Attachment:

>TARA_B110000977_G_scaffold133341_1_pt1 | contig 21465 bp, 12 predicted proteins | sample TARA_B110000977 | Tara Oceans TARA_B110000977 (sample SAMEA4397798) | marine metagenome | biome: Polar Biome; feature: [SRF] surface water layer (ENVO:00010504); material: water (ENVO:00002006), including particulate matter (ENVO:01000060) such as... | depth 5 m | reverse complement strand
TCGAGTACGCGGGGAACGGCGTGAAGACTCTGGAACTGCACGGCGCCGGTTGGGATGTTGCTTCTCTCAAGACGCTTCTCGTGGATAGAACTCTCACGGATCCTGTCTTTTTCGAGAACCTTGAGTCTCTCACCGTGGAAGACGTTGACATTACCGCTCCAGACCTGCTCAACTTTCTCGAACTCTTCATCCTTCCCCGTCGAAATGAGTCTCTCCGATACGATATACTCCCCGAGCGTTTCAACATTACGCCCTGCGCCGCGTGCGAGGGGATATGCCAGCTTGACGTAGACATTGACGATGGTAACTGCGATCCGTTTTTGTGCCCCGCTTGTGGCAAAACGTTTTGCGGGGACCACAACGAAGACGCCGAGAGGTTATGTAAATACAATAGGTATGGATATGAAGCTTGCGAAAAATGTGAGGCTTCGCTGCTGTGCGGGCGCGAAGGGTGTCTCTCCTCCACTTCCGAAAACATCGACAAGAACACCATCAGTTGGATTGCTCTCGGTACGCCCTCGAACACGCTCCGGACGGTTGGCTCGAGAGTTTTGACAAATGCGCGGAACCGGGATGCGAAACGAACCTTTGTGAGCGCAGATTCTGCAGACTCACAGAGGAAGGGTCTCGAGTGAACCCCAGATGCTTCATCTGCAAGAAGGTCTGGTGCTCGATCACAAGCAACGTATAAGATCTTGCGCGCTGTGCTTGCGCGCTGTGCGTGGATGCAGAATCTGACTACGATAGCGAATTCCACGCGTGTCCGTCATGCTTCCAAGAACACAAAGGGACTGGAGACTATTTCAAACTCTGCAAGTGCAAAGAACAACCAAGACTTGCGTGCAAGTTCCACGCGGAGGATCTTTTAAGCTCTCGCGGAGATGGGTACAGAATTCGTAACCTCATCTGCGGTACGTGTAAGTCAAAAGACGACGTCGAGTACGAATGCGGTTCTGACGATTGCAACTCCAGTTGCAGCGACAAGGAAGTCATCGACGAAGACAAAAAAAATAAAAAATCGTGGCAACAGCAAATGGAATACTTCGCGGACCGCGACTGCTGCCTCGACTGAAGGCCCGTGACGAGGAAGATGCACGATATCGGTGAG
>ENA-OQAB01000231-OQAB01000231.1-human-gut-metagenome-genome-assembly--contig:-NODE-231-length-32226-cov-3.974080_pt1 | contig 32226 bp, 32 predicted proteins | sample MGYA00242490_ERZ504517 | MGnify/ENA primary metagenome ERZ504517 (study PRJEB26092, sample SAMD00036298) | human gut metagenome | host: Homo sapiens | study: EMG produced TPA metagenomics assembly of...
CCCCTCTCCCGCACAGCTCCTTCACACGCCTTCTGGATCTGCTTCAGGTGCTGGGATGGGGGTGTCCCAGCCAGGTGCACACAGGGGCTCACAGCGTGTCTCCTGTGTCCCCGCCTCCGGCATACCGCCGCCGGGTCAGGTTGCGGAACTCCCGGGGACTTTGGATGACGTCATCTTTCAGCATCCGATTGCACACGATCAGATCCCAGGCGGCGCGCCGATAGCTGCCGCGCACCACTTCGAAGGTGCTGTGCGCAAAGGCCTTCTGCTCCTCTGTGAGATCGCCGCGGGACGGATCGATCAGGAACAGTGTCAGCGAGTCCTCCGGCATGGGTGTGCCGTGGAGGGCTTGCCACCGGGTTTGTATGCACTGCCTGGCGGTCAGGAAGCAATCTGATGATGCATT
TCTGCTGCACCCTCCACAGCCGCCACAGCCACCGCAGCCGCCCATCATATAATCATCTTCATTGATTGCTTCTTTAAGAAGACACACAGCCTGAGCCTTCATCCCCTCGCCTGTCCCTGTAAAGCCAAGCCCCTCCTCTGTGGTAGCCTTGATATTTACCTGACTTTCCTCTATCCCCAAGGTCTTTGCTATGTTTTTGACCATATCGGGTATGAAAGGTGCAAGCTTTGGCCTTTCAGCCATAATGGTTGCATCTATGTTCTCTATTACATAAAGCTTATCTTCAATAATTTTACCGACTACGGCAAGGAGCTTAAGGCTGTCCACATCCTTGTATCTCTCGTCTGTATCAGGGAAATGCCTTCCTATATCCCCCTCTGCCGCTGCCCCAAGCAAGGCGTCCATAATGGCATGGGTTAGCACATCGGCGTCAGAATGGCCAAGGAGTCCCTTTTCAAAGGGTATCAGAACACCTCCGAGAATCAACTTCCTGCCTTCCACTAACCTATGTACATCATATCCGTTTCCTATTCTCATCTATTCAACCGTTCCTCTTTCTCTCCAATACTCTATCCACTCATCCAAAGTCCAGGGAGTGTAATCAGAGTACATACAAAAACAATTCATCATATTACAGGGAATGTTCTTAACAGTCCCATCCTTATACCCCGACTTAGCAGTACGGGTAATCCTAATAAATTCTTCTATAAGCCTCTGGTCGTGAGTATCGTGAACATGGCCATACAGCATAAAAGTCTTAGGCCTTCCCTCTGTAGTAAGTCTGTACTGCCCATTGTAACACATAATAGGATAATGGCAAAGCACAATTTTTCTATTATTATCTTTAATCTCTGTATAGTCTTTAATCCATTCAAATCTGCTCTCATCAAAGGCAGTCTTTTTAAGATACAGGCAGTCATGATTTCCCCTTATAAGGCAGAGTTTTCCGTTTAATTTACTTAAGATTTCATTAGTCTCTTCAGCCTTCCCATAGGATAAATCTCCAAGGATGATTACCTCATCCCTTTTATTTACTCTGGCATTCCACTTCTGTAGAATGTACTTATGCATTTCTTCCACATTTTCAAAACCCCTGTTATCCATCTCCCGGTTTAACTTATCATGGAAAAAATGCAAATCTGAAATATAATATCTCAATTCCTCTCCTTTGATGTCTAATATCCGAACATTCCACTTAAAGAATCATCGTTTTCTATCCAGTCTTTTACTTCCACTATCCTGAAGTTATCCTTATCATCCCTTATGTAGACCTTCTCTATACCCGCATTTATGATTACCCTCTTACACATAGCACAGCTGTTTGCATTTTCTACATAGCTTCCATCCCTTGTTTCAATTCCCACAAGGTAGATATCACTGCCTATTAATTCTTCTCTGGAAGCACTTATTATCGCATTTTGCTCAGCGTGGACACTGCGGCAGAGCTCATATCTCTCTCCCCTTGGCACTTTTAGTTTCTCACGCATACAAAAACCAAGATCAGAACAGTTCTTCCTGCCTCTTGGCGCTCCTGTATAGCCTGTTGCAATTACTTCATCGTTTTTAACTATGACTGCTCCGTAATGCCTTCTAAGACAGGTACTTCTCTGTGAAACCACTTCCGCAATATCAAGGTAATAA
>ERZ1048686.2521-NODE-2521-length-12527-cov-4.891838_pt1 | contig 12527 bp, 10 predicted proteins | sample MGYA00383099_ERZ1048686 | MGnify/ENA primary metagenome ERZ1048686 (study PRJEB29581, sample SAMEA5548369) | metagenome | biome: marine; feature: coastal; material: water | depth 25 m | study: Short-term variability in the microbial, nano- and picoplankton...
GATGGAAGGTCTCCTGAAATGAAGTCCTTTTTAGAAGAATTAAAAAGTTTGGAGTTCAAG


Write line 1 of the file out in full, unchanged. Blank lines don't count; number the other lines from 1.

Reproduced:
>TARA_B110000977_G_scaffold133341_1_pt1 | contig 21465 bp, 12 predicted proteins | sample TARA_B110000977 | Tara Oceans TARA_B110000977 (sample SAMEA4397798) | marine metagenome | biome: Polar Biome; feature: [SRF] surface water layer (ENVO:00010504); material: water (ENVO:00002006), including particulate matter (ENVO:01000060) such as... | depth 5 m | reverse complement strand